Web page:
Your Internet date is as gorgeous as her picture suggested. She meets you in a dark, romantic lounge, quickly confesses her passion for you, then poisons you. You awaken straitjacketed in a padded cell. That’s the only garment you’re wearing. And that’s only the first five minutes of “Cupid Dot Com,” the new Colin Farrell thriller.
Some writers seem able to pluck a lede, as it were, out of thin air, starting right in with it; others ease into the essay and then find that a lede presents itself partway through. The great journalists working in the pre-computer era did it under time pressure, with little or no rewriting. You have the luxury of easy-to-accomplish cutting and pasting.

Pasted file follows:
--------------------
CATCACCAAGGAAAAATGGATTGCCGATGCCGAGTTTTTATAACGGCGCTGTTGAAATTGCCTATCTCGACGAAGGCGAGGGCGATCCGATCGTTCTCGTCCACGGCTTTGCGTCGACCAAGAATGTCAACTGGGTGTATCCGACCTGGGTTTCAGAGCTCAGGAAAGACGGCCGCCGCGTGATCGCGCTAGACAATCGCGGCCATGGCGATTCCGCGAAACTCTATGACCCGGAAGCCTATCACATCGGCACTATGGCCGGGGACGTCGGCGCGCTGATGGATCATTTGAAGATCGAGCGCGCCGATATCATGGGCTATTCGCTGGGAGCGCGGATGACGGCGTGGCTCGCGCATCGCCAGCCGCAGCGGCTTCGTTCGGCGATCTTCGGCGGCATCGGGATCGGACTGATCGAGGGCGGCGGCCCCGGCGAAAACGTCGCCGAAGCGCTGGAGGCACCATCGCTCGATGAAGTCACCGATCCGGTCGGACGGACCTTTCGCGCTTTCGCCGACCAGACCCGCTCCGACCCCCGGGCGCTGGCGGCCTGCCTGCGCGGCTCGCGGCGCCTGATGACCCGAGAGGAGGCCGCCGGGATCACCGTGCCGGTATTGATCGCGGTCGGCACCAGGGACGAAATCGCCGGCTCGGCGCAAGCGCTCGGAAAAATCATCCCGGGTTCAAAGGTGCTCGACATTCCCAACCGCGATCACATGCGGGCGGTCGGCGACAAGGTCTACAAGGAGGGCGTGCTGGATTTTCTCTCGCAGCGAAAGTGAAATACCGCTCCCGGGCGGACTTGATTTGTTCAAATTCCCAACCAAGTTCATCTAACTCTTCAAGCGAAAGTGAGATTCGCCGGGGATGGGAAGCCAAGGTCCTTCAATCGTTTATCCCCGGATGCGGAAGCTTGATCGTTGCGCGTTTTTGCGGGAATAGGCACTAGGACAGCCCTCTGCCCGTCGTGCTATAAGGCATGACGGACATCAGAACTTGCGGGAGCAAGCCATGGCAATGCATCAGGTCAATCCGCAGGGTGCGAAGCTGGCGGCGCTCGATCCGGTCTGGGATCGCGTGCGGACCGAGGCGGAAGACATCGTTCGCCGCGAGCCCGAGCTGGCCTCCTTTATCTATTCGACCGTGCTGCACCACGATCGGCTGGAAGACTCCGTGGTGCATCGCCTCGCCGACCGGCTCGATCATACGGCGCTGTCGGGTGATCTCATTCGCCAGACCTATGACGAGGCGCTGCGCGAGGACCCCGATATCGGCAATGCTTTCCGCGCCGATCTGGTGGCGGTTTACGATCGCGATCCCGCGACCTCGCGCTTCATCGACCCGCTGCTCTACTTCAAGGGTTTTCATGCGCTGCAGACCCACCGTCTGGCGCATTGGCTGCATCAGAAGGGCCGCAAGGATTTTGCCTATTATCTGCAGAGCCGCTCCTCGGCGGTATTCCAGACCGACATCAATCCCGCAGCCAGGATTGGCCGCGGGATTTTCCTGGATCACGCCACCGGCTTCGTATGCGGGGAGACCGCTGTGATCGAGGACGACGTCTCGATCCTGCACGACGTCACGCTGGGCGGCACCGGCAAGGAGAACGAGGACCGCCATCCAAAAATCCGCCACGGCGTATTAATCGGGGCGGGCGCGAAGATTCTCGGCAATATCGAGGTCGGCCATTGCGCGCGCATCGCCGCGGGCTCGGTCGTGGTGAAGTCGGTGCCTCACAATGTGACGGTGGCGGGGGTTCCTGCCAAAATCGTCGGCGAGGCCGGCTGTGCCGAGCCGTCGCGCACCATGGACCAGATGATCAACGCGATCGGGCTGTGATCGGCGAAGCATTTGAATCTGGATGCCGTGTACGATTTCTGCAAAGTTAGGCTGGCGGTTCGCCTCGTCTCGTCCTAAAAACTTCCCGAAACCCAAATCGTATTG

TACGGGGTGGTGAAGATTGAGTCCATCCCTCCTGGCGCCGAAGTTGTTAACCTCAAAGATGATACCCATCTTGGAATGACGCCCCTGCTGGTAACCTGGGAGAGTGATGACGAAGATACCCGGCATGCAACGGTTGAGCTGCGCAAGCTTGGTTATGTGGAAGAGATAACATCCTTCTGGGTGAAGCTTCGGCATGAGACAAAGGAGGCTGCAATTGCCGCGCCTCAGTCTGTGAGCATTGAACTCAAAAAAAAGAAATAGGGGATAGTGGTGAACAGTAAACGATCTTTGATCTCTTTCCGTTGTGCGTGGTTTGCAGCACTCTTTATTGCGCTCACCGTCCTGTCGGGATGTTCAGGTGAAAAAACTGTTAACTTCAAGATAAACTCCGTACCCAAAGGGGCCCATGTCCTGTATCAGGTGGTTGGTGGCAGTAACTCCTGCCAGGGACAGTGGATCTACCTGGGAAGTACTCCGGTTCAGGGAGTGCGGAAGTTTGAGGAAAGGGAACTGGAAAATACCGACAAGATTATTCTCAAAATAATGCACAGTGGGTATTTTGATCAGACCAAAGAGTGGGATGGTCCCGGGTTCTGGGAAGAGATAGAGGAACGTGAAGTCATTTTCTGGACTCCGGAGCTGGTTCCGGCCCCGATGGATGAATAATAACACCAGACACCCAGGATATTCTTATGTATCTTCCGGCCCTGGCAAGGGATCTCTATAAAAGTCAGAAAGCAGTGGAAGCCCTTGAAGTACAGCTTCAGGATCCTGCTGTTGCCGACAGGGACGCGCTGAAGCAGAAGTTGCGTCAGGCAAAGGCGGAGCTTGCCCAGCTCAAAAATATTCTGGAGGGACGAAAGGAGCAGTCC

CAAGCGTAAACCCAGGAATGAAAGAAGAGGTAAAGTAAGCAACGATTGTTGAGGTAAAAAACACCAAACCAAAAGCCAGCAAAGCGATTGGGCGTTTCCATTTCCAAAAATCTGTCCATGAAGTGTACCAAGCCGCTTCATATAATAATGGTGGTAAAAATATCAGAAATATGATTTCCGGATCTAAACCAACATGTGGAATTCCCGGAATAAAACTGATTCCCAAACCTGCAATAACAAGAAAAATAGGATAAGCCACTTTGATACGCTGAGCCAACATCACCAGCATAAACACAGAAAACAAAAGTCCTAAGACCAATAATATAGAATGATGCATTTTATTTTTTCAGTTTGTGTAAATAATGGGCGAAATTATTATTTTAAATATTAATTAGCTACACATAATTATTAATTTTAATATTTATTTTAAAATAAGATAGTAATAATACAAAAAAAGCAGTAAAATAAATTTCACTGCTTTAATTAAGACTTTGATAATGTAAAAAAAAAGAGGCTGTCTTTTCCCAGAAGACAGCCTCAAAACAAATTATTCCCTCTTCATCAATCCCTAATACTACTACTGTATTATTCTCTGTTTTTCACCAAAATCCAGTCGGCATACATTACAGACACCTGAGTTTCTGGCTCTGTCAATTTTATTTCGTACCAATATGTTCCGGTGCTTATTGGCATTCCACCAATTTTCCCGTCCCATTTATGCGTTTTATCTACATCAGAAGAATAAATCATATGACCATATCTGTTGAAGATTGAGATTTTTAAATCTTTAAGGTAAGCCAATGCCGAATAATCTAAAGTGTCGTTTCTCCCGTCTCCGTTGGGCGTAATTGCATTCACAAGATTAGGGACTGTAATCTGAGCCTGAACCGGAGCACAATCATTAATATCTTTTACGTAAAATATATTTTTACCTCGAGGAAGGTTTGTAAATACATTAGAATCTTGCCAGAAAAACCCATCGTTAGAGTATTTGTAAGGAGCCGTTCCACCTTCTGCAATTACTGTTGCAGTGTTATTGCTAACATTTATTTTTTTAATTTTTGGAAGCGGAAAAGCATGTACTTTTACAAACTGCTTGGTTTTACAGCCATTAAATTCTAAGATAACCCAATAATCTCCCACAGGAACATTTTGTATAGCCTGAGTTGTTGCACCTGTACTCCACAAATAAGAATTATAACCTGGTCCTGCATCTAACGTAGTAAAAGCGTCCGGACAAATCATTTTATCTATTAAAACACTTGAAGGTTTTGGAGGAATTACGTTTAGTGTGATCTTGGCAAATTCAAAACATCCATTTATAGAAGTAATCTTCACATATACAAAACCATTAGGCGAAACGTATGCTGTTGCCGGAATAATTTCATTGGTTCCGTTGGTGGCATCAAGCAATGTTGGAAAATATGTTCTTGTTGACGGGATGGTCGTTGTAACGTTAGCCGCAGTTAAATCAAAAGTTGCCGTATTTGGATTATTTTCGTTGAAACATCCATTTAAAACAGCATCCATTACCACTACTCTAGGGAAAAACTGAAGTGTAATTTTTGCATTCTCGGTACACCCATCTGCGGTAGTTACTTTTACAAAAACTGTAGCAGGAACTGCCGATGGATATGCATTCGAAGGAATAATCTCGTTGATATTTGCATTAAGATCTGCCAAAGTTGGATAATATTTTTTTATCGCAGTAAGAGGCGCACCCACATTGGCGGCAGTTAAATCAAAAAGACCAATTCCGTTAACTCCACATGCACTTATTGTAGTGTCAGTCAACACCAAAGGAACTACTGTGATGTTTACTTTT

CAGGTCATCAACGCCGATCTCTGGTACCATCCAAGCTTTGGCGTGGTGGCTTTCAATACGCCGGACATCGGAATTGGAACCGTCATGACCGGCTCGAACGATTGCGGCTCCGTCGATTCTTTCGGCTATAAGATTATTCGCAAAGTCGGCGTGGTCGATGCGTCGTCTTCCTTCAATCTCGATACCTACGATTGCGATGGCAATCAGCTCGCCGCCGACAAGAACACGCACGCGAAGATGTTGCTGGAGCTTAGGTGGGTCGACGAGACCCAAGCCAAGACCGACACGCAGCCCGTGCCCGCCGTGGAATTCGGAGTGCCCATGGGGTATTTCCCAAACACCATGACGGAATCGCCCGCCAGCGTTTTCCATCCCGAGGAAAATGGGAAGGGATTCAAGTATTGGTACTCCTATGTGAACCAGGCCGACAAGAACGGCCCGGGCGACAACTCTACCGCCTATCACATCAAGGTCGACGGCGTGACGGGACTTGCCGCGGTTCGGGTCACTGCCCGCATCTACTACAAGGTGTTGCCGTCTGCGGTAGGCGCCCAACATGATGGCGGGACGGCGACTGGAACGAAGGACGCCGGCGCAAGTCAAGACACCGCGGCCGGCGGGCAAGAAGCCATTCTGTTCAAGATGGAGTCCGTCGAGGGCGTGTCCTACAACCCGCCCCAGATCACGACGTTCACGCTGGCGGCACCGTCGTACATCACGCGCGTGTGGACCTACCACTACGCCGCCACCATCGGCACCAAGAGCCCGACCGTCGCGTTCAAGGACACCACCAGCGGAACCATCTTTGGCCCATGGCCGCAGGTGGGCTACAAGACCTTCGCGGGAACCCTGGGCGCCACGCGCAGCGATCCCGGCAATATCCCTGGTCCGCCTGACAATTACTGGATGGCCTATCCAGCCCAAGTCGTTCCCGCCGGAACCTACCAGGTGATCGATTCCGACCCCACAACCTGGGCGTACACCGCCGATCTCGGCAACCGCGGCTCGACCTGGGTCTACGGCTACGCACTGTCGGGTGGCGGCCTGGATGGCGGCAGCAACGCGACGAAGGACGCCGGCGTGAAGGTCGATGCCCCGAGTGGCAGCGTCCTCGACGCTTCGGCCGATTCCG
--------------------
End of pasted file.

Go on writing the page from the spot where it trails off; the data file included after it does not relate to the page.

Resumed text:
Check your facts. This can’t be overstressed. It’s amazing how many stupid assertions wriggle into print. Newspaper and magazine stories at least go by an editor’s eyes, even when there’s no staff of fact-checkers, but you, the writer, are supposed to be the expert on your topic, so it’s on your shoulders that the ultimate responsibility for correctness sits. Was it really Toscanini who premiered that symphony? Did Stokowski possibly sneak in the premiere a week before? At the very least, check your spelling. I just finished reading an excellent book on the history of vaudeville, and was impressed with the author’s grasp of both grammar and history until, late in the volume, I encountered the solecism “is comprised of” not far from the incorrectly spelled “Van Kliburn” (should be “Cliburn,” a famous pianist).